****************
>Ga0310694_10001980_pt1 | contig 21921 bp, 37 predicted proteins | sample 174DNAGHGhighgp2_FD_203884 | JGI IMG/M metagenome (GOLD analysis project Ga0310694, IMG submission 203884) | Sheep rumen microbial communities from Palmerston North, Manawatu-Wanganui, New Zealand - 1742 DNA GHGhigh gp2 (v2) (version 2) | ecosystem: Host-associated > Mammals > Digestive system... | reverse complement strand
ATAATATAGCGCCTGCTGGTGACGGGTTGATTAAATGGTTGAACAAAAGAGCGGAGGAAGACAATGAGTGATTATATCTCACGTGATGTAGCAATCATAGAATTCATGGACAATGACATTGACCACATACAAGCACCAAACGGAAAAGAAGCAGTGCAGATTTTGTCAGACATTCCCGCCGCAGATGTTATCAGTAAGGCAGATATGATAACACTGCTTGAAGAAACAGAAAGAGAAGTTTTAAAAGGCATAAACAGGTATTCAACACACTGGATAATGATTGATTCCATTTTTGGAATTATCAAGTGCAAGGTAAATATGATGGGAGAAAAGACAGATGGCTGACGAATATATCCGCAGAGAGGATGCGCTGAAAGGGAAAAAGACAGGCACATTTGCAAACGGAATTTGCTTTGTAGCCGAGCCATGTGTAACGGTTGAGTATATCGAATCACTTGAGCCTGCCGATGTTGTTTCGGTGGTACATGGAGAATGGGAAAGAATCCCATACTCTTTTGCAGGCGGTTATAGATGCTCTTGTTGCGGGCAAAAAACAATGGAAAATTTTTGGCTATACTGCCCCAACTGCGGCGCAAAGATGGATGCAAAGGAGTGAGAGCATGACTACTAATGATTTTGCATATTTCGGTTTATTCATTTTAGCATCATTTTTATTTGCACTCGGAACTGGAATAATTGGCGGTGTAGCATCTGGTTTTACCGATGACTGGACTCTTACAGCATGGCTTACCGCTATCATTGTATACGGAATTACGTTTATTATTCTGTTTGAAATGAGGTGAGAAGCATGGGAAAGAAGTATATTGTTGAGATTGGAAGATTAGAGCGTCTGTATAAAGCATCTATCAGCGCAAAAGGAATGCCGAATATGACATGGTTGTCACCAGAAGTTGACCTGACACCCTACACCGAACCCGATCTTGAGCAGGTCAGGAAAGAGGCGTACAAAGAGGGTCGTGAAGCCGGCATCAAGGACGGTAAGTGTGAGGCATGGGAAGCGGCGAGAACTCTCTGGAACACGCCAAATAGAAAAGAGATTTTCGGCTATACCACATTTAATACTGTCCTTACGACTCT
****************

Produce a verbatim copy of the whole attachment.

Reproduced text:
>Ga0310694_10001980_pt1 | contig 21921 bp, 37 predicted proteins | sample 174DNAGHGhighgp2_FD_203884 | JGI IMG/M metagenome (GOLD analysis project Ga0310694, IMG submission 203884) | Sheep rumen microbial communities from Palmerston North, Manawatu-Wanganui, New Zealand - 1742 DNA GHGhigh gp2 (v2) (version 2) | ecosystem: Host-associated > Mammals > Digestive system... | reverse complement strand
ATAATATAGCGCCTGCTGGTGACGGGTTGATTAAATGGTTGAACAAAAGAGCGGAGGAAGACAATGAGTGATTATATCTCACGTGATGTAGCAATCATAGAATTCATGGACAATGACATTGACCACATACAAGCACCAAACGGAAAAGAAGCAGTGCAGATTTTGTCAGACATTCCCGCCGCAGATGTTATCAGTAAGGCAGATATGATAACACTGCTTGAAGAAACAGAAAGAGAAGTTTTAAAAGGCATAAACAGGTATTCAACACACTGGATAATGATTGATTCCATTTTTGGAATTATCAAGTGCAAGGTAAATATGATGGGAGAAAAGACAGATGGCTGACGAATATATCCGCAGAGAGGATGCGCTGAAAGGGAAAAAGACAGGCACATTTGCAAACGGAATTTGCTTTGTAGCCGAGCCATGTGTAACGGTTGAGTATATCGAATCACTTGAGCCTGCCGATGTTGTTTCGGTGGTACATGGAGAATGGGAAAGAATCCCATACTCTTTTGCAGGCGGTTATAGATGCTCTTGTTGCGGGCAAAAAACAATGGAAAATTTTTGGCTATACTGCCCCAACTGCGGCGCAAAGATGGATGCAAAGGAGTGAGAGCATGACTACTAATGATTTTGCATATTTCGGTTTATTCATTTTAGCATCATTTTTATTTGCACTCGGAACTGGAATAATTGGCGGTGTAGCATCTGGTTTTACCGATGACTGGACTCTTACAGCATGGCTTACCGCTATCATTGTATACGGAATTACGTTTATTATTCTGTTTGAAATGAGGTGAGAAGCATGGGAAAGAAGTATATTGTTGAGATTGGAAGATTAGAGCGTCTGTATAAAGCATCTATCAGCGCAAAAGGAATGCCGAATATGACATGGTTGTCACCAGAAGTTGACCTGACACCCTACACCGAACCCGATCTTGAGCAGGTCAGGAAAGAGGCGTACAAAGAGGGTCGTGAAGCCGGCATCAAGGACGGTAAGTGTGAGGCATGGGAAGCGGCGAGAACTCTCTGGAACACGCCAAATAGAAAAGAGATTTTCGGCTATACCACATTTAATACTGTCCTTACGACTCT